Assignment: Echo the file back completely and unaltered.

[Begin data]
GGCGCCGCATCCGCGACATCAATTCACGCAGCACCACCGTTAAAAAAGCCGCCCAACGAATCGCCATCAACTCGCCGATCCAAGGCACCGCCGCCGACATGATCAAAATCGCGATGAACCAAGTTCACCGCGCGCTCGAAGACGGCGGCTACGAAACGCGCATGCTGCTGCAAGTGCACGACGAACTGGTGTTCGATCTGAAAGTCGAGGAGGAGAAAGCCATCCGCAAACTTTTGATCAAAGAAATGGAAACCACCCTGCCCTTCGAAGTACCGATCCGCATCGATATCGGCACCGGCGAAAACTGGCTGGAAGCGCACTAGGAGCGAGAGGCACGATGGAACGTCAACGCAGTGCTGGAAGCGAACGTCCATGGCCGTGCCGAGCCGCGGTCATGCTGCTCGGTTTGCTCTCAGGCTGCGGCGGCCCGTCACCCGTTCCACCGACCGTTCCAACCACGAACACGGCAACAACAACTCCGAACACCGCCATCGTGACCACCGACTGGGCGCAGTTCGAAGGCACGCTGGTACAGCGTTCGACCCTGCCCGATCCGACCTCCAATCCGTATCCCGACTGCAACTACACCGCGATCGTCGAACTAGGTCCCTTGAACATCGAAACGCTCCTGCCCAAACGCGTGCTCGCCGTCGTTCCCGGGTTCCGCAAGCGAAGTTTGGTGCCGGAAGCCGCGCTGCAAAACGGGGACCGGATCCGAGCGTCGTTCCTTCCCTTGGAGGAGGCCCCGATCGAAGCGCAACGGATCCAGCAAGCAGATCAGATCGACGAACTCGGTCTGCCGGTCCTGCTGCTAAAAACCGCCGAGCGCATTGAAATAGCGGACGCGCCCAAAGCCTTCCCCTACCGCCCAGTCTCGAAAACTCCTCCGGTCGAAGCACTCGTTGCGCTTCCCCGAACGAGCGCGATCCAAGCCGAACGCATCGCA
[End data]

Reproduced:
GGCGCCGCATCCGCGACATCAATTCACGCAGCACCACCGTTAAAAAAGCCGCCCAACGAATCGCCATCAACTCGCCGATCCAAGGCACCGCCGCCGACATGATCAAAATCGCGATGAACCAAGTTCACCGCGCGCTCGAAGACGGCGGCTACGAAACGCGCATGCTGCTGCAAGTGCACGACGAACTGGTGTTCGATCTGAAAGTCGAGGAGGAGAAAGCCATCCGCAAACTTTTGATCAAAGAAATGGAAACCACCCTGCCCTTCGAAGTACCGATCCGCATCGATATCGGCACCGGCGAAAACTGGCTGGAAGCGCACTAGGAGCGAGAGGCACGATGGAACGTCAACGCAGTGCTGGAAGCGAACGTCCATGGCCGTGCCGAGCCGCGGTCATGCTGCTCGGTTTGCTCTCAGGCTGCGGCGGCCCGTCACCCGTTCCACCGACCGTTCCAACCACGAACACGGCAACAACAACTCCGAACACCGCCATCGTGACCACCGACTGGGCGCAGTTCGAAGGCACGCTGGTACAGCGTTCGACCCTGCCCGATCCGACCTCCAATCCGTATCCCGACTGCAACTACACCGCGATCGTCGAACTAGGTCCCTTGAACATCGAAACGCTCCTGCCCAAACGCGTGCTCGCCGTCGTTCCCGGGTTCCGCAAGCGAAGTTTGGTGCCGGAAGCCGCGCTGCAAAACGGGGACCGGATCCGAGCGTCGTTCCTTCCCTTGGAGGAGGCCCCGATCGAAGCGCAACGGATCCAGCAAGCAGATCAGATCGACGAACTCGGTCTGCCGGTCCTGCTGCTAAAAACCGCCGAGCGCATTGAAATAGCGGACGCGCCCAAAGCCTTCCCCTACCGCCCAGTCTCGAAAACTCCTCCGGTCGAAGCACTCGTTGCGCTTCCCCGAACGAGCGCGATCCAAGCCGAACGCATCGCA